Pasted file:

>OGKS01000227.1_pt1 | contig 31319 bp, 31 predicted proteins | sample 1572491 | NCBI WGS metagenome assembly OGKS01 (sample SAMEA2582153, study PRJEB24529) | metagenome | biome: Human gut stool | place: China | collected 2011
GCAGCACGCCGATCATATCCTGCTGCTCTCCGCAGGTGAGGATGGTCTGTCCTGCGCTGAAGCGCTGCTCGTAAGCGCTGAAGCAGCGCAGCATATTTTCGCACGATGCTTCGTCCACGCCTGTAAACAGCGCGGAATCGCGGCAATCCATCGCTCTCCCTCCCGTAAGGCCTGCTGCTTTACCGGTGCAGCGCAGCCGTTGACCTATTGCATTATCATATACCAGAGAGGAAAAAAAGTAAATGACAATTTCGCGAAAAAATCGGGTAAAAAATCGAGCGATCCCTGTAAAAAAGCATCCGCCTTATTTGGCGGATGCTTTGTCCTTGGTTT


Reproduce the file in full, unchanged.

>OGKS01000227.1_pt1 | contig 31319 bp, 31 predicted proteins | sample 1572491 | NCBI WGS metagenome assembly OGKS01 (sample SAMEA2582153, study PRJEB24529) | metagenome | biome: Human gut stool | place: China | collected 2011
GCAGCACGCCGATCATATCCTGCTGCTCTCCGCAGGTGAGGATGGTCTGTCCTGCGCTGAAGCGCTGCTCGTAAGCGCTGAAGCAGCGCAGCATATTTTCGCACGATGCTTCGTCCACGCCTGTAAACAGCGCGGAATCGCGGCAATCCATCGCTCTCCCTCCCGTAAGGCCTGCTGCTTTACCGGTGCAGCGCAGCCGTTGACCTATTGCATTATCATATACCAGAGAGGAAAAAAAGTAAATGACAATTTCGCGAAAAAATCGGGTAAAAAATCGAGCGATCCCTGTAAAAAAGCATCCGCCTTATTTGGCGGATGCTTTGTCCTTGGTTT